Tina Turner's cause of death has been revealed. The late singer's rep told The Daily Mail she died from natural causes at home in Küsnacht near Zurich, Switzerland. ET has reached out to the rep for comment.
ET confirmed that Turner died peacefully on Wednesday after a long illness. She was 83. Turner's verified Instagram account also posted a statement confirming the tragic news.
"It is with great sadness that we announce the passing of Tina Turner. With her music and her boundless passion for life, she enchanted millions of fans around the world and inspired the stars of tomorrow," the statement read. "Today we say goodbye to a dear friend who leaves us all her greatest work: her music. All our heartfelt compassion goes out to her family. Tina, we will miss you dearly."
Two months before her tragic death, Turner shared on her Instagram page that she regretted not taking care of her kidneys sooner. In the March 9 post, Turner told her followers that she put herself in "great danger" by not receiving medical care for her high blood pressure.
"Today is International World Kidney Day. Why is it important? Because kidneys fail without pain. And that's why I'm telling you today: Show your kidneys love! They deserve it. My kidneys are victims of my not realising that my high blood pressure should have been treated with conventional medicine," Turner wrote in honor of International World Kidney Day. "I have put myself in great danger by refusing to face the reality that I need daily, lifelong therapy with medication. For far too long I believed that my body was an untouchable and indestructible bastion."
Turner then directed fans to a website where they could learn more about her story, one that involved dialysis, and eventually a kidney donation from her husband, Erwin Bach, to save her life.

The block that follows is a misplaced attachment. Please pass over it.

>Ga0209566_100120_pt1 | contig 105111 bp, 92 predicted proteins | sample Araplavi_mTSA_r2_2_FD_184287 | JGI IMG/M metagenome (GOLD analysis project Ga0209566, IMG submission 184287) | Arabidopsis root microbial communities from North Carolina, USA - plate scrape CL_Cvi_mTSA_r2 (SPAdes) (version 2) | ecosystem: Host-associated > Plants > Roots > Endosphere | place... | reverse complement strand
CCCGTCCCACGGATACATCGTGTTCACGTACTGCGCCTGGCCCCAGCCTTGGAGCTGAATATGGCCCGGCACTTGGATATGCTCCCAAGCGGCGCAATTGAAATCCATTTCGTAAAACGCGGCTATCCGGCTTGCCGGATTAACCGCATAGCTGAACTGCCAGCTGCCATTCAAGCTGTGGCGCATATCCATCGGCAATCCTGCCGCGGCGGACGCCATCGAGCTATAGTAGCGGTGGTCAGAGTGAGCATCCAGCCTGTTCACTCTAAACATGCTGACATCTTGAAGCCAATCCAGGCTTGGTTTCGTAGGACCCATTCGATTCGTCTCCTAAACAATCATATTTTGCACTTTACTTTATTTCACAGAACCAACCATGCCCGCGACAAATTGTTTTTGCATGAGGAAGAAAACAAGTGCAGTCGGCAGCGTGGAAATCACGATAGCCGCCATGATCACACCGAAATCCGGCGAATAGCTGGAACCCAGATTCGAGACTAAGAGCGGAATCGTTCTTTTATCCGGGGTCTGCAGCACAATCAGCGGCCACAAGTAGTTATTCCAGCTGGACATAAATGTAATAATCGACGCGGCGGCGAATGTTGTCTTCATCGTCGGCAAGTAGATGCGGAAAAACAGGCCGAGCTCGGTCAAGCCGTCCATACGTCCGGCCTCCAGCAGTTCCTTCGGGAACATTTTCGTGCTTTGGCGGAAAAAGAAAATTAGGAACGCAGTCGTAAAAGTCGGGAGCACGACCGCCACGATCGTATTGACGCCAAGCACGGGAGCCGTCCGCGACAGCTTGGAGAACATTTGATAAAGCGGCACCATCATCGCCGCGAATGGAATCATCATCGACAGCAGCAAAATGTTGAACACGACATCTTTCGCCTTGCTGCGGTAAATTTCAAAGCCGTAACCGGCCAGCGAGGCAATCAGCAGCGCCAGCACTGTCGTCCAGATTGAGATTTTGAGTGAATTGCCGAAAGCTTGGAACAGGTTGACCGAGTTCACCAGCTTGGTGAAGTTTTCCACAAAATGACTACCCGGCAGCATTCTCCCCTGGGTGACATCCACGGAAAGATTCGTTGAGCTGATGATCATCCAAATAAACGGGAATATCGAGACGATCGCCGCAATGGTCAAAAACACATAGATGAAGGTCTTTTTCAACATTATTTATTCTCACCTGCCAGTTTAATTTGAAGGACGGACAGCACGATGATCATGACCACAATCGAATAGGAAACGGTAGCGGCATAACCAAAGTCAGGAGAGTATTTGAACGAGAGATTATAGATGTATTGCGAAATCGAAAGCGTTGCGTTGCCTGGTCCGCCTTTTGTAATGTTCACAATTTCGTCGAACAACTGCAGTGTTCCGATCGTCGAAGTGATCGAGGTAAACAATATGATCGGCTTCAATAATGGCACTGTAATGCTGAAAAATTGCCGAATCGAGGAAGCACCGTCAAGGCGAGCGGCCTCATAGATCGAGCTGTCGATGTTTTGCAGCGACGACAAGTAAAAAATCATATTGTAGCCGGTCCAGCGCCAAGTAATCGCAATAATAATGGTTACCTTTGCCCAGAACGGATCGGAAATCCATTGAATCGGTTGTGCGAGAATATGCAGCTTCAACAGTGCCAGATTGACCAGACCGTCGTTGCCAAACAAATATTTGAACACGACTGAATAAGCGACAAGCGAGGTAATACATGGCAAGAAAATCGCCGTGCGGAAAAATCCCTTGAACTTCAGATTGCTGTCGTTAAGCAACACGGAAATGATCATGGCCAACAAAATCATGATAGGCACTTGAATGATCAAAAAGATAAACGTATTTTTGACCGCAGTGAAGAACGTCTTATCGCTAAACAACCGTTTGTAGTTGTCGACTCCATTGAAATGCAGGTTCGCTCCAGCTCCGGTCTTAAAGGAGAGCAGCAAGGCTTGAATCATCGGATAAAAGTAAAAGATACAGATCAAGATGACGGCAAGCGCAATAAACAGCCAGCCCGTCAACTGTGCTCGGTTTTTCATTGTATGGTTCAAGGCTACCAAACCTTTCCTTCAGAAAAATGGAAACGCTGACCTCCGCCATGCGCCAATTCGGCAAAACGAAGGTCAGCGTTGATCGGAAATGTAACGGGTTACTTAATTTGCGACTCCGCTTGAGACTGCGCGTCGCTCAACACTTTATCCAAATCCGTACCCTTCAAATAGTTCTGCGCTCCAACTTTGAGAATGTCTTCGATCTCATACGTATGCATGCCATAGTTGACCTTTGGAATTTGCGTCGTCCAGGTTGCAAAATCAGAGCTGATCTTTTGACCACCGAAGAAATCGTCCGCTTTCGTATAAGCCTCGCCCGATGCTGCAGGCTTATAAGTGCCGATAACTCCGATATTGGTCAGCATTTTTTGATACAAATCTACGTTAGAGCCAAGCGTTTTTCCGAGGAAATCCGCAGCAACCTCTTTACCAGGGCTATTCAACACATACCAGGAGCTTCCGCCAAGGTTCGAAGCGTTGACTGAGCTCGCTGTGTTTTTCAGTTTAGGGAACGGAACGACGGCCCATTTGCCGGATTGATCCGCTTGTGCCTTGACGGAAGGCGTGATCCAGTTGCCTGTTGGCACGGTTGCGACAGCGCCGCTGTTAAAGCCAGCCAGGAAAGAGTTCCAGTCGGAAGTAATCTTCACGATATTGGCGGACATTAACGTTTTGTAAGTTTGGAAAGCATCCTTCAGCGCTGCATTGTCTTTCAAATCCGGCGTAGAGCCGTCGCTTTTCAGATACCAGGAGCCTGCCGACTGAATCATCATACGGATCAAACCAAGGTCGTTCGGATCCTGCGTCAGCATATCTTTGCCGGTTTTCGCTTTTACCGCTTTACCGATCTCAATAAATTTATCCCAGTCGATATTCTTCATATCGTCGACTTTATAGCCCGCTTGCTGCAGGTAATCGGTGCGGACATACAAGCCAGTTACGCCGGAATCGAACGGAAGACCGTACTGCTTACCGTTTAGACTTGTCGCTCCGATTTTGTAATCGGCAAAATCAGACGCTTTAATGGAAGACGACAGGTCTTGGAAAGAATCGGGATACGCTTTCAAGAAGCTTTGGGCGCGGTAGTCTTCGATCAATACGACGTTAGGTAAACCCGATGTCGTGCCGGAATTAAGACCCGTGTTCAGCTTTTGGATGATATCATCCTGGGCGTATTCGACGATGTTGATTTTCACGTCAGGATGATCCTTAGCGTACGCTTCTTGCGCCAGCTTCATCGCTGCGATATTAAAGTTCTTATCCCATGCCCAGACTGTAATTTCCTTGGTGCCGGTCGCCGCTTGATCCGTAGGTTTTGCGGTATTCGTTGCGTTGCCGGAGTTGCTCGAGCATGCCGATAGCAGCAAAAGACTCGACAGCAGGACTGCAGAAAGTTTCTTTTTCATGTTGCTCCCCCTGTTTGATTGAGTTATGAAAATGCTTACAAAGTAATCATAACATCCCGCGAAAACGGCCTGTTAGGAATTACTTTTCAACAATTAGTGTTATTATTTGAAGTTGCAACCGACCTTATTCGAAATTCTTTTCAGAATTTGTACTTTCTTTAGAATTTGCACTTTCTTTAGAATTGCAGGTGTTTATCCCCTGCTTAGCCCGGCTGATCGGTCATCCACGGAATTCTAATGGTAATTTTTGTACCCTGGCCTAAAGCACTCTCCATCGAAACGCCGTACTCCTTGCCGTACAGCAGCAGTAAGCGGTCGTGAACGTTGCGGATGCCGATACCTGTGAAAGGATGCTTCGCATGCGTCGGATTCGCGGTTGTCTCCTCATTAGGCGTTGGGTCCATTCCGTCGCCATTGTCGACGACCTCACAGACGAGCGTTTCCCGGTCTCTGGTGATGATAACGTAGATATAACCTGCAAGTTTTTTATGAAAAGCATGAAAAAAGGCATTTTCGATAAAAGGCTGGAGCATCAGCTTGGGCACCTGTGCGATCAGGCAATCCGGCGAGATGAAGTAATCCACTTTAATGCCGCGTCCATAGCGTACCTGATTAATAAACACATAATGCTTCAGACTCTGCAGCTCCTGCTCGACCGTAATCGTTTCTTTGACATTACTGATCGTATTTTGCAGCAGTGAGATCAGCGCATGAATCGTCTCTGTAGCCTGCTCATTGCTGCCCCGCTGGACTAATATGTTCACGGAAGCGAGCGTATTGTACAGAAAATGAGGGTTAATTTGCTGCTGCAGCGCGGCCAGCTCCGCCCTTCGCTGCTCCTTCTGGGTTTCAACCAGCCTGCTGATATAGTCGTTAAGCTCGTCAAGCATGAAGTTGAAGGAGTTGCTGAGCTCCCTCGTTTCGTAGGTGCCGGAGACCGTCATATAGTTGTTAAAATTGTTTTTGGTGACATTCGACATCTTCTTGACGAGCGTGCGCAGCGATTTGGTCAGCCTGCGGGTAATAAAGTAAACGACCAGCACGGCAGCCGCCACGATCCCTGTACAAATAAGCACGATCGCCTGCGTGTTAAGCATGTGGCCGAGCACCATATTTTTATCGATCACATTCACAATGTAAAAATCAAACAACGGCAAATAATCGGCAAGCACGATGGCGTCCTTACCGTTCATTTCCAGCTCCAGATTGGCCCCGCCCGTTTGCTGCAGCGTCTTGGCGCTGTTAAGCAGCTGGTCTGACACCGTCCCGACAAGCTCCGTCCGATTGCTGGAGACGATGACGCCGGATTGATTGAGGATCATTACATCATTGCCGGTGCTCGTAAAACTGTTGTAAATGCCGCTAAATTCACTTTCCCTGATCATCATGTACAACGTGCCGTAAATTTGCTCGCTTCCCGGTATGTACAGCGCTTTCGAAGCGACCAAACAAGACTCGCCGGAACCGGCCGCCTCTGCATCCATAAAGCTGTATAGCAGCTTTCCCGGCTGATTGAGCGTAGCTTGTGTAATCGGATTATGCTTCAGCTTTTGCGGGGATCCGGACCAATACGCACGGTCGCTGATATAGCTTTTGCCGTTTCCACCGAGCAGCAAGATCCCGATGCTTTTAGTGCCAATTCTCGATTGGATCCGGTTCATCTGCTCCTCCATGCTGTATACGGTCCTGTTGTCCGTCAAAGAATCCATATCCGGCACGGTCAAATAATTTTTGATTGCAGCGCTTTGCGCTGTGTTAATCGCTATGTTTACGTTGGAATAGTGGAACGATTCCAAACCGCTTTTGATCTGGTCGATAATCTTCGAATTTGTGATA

Turner's health struggles have been well documented. She suffered a stroke in 2013, just weeks after she married Bach.
"When I came back from my honeymoon, I was determined to find out what was causing a painful feeling in my chest," she told Oprah Winfrey in a 2018 interview. "I went to the hospital, and two days later, the stroke came. That was the beginning of the sickness."
In her 2018 memoir, My Love Story, Turner revealed that the stroke delivered such a "powerful blow" to the body that she "would have to work with a physiotherapist to learn how to walk again."
"In the hospital, I didn't believe that I couldn't walk," she told Winfrey. "I said, 'Bull crap.' Then I stepped out of bed and flopped to the floor and said, 'Oh my God, what have I done?' But I wasn't depressed -- I was just determined to fix it."
Turner was diagnosed with intestinal cancer in 2016, and when doctors told her that both of her kidneys were failing, the singer said she didn't become depressed. Instead, she resigned to the idea that her time had come.
"When the doctors said, 'Both kidneys are out,' I said, 'I guess it's my time to go,'" Turner told Winfrey. "I was in my 70s. In my thinking, I'd lived long enough, and I didn't want to be on a machine for the rest of my life. My mother and sister were both gone."
Turner's kidneys were functioning at only 20 percent. Things looked so dire, Turner wrote in her memoir, she pondered the idea of assisted suicide, which is legal in Switzerland. When it seemed like there was no hope, Bach swooped in just in time to save her life. Turner wrote in My Love Story that she was "shocked" Bach would give up one of his kidneys.
"I wondered if anyone would think that Erwin's living donation was transactional in some way," she wrote. "Incredibly, considering how long we had been together, there were still people who wanted to believe that Erwin married me for my money and fame. What else would a younger man want with an older woman? Erin always ignored the rumors."
For more coverage on Turner's death, see below:
BET and ET Team Up for Special Tina Turner Tribute Airing Tonight
Oprah Winfrey Says Tina Turner Told Her She Was 'Ready to Go' in 2019
Tina Turner Opened Up About Her Kidney Health Two Months Before Death